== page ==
Thursday, April 4, 2013

No Good Deed Goes Unpunished

Allow us to paint a picture for you for just a moment.  You have a car for sale.  A buyer comes and purchases the car.  You sign the title to the car and turn over the keys.  Before the car and buyer leave you tell the new buyer, “The tags are paid up through the end of next month.”  You might even be someone who throws in an additional friendly statement of, “And the insurance card is in the glove box.”  Then the car drives away.  This all might seem like a nice thing to do, but allowing someone to use your license plate is a bad idea and here’s why.

First, the ownership of the car is now transferred and that tag is no longer legal to display on the car.  In most cases, if you’ve just purchased the vehicle and you are taking it home until it is tagged or en route to take it directly to get the tags and you have all of the proof of purchase with you, an officer will take that into consideration should you get stopped without a tag.

Second, that buyer has no interest in that tag.  If it is stolen or lost, they probably won’t file a report about it.  They aren’t all that likely to call you about it being stolen or lost either.

Third, if that tag is used in the commission of a crime of some kind, or it is involved in an accident, you can expect a visit from the police.  While you may ultimately be cleared of any wrong doing, the process to get this explained can be a lengthy and costly one.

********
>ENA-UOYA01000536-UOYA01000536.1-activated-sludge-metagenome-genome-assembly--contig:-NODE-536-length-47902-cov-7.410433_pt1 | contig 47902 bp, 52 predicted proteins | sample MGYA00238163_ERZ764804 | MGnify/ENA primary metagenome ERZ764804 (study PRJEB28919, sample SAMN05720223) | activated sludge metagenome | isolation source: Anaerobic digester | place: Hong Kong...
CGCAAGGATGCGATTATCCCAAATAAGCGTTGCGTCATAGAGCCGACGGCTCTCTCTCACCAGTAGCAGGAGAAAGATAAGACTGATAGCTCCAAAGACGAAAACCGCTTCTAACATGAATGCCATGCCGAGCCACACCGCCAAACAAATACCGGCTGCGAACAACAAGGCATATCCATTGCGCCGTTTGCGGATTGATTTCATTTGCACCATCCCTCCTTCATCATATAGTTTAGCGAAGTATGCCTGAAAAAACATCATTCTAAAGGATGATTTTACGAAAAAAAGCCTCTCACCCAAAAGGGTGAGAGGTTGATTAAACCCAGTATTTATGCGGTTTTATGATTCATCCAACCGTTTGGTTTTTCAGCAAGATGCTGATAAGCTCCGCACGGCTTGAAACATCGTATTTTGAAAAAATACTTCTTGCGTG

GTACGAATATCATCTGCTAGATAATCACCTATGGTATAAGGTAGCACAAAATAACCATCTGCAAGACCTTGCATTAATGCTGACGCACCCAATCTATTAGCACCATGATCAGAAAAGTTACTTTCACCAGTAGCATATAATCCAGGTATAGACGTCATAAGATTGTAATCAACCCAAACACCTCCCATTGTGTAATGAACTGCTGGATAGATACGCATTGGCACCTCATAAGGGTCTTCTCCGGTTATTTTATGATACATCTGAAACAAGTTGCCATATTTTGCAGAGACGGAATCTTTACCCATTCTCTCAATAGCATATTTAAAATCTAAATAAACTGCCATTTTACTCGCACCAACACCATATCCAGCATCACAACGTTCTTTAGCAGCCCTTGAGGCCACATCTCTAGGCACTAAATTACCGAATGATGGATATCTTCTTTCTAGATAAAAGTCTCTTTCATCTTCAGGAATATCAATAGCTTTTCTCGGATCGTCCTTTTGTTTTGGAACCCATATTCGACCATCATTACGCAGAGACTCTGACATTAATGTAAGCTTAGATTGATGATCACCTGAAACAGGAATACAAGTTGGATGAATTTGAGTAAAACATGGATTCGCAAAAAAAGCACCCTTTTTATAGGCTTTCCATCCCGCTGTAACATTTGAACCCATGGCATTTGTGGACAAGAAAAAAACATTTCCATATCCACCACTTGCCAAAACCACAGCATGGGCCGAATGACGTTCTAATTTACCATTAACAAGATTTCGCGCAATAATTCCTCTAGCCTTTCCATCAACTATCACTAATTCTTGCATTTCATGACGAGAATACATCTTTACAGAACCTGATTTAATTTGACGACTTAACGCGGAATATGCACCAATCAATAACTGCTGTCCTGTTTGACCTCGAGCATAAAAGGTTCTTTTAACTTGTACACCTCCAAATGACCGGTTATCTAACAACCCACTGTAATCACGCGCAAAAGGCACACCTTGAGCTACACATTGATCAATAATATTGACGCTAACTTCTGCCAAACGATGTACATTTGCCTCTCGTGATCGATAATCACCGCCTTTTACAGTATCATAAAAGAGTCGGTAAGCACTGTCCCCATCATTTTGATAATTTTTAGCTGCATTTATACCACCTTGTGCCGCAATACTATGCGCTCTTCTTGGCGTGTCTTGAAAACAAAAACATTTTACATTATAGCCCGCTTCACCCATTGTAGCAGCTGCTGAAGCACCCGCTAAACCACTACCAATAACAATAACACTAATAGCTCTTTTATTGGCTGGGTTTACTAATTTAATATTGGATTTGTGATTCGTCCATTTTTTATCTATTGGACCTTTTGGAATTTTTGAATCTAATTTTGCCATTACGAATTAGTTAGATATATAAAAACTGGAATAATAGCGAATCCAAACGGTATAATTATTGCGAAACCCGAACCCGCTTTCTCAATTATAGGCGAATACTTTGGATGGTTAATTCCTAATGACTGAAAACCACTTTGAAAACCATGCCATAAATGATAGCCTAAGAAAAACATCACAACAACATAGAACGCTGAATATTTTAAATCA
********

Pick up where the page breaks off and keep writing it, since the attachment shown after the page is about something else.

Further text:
Fourth, if that buyer is written a ticket while they are driving the car that still shows to be registered in your name and the state learns that the car does not have insurance, you, as the registered owner in the state’s eyes, may have your driver’s license suspended for allowing a vehicle to be operated without insurance.  You may have sold the car and have proof that you sold it, but the state often suspends first and asks questions later.  In the meantime, your license may remain suspended.

And that insurance comment you may have made can be considered an assumption of responsibility if that car and driver are involved in an accident.

It might be surprising to learn that officers on traffic stops and accident scenes hear, “I bought the car from so and so, but I haven’t gotten it tagged in my name yet,” fairly regularly.  Protect yourself, pull your tag.